WASHINGTON, D.C. – Today, U.S. Senators Chris Coons (D-Del.) and Josh Hawley (R-Mo.) sent a letter calling on Facebook CEO Mark Zuckerberg to explain Facebook’s privacy practices concerning user location information. In the letter, the Senators express concern that Facebook has misled its users about the company’s collection of location data and how much control users actually have over their privacy settings.
 
“Location data is among the most sensitive personal information that a user can share with a company.  Today, modern smartphones can reveal location data beyond a mere street address,” the Senators wrote. “We appreciate Facebook’s attempt to proactively inform users about their privacy options.  However, we are concerned that Facebook may not in fact be offering users the level of control that the company suggests these settings provide.” 
 
The Senators continue, “If a user has decided to limit Facebook’s access to his or her location, Facebook should respect these privacy choices.”
 
The letter is copied below and is available here.
 
November 19, 2019
 
Dear Mr. Zuckerberg,
 
We write regarding Facebook’s privacy practices concerning user location information.  Recently, Facebook published a blog post in response to new updates to Apple’s iOS and Google’s Android operating system that are designed to provide users with greater control and information about when their location data is collected by apps on their mobile devices.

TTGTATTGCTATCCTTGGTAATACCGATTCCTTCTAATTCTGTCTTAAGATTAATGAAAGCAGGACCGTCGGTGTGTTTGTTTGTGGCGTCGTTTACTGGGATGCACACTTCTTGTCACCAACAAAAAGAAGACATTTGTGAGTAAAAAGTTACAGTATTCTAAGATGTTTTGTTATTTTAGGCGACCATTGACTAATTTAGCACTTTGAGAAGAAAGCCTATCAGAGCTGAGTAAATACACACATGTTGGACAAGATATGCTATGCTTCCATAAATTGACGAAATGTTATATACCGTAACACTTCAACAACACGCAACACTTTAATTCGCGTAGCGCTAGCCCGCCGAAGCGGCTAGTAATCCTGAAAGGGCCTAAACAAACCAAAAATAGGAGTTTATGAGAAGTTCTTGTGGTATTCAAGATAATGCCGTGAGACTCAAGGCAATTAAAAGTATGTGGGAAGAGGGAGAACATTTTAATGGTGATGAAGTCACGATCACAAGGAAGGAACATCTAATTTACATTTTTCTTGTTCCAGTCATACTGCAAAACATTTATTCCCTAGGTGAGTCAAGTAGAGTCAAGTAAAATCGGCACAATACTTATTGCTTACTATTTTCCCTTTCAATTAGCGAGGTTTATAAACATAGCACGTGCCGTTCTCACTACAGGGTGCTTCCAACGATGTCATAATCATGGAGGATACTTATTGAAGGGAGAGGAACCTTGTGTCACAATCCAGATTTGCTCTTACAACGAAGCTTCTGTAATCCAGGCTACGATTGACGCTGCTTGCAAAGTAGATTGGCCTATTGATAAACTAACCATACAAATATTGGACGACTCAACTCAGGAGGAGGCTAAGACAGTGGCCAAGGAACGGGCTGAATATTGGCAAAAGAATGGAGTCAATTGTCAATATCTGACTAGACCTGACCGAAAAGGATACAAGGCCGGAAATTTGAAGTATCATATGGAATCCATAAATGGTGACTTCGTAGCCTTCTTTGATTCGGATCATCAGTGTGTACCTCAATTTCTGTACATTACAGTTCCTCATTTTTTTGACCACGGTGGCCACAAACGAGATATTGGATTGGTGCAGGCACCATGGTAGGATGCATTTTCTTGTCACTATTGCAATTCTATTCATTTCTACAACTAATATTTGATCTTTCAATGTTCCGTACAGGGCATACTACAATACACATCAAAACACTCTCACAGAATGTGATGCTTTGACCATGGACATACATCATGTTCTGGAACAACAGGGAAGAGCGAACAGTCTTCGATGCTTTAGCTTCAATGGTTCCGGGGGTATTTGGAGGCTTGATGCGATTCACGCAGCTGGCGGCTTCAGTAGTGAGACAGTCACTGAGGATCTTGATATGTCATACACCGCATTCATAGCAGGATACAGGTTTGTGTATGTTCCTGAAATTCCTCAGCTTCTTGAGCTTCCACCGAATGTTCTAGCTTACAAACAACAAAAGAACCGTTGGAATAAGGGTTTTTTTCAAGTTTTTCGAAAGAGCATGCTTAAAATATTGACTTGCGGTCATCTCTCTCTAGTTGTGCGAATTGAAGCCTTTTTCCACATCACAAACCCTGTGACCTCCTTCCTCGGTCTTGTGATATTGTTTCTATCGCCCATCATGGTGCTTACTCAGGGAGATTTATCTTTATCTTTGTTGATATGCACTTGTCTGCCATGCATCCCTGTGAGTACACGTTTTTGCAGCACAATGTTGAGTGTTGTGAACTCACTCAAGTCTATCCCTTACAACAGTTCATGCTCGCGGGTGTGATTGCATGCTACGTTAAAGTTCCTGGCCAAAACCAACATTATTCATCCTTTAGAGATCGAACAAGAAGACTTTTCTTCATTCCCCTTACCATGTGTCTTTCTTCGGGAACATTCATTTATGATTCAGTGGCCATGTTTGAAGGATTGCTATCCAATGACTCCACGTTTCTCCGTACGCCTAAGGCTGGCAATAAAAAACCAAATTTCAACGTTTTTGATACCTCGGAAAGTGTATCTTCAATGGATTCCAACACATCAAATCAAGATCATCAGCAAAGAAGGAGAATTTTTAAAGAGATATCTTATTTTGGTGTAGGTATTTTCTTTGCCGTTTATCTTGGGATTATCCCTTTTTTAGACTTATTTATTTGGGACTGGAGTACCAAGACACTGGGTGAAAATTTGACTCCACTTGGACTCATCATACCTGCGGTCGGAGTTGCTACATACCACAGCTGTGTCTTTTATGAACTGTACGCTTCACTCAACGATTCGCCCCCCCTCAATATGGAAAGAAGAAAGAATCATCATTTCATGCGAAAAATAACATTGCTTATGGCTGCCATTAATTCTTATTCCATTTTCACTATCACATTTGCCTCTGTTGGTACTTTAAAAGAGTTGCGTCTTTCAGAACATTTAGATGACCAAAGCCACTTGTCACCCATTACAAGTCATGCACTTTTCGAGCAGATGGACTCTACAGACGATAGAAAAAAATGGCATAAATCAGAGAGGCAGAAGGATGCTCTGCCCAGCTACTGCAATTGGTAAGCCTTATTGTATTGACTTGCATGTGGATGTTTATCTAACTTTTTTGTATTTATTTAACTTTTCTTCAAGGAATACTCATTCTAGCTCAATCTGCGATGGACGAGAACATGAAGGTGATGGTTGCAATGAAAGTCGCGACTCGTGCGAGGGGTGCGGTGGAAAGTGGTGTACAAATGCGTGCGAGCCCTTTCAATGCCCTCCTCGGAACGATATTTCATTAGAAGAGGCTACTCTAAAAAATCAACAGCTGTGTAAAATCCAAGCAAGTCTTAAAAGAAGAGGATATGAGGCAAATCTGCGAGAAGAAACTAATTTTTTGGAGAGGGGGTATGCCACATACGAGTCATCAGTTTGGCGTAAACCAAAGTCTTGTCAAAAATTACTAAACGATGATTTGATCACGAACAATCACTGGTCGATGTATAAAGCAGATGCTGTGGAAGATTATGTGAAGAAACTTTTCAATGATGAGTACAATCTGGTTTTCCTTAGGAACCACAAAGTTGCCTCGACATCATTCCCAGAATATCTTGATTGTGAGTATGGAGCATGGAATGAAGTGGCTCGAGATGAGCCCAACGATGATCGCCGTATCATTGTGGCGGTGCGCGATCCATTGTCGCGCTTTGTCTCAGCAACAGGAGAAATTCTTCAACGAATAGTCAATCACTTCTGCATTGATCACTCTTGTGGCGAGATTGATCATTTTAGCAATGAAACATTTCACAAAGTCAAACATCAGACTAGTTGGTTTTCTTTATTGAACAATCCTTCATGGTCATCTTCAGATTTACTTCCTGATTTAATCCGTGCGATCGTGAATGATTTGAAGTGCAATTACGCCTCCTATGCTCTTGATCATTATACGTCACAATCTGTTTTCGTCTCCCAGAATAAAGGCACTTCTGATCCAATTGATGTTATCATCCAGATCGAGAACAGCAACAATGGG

Location data is among the most sensitive personal information that a user can share with a company.  Today, modern smartphones can reveal location data beyond a mere street address.  The technology is sophisticated enough to identify on which floor of a building the device is located.  New updates to iOS and Android have been designed to give users greater insight and control over how and when they share their location with apps on their phones.   In light of these developments, Facebook published a blog post, titled “Understanding Updates to Your Device’s Location Settings,” in which Facebook describes the different privacy settings that a user can choose to determine when a user shares location information with Facebook.  We appreciate Facebook’s attempt to proactively inform users about their privacy options.  However, we are concerned that Facebook may not in fact be offering users the level of control that the company suggests these settings provide.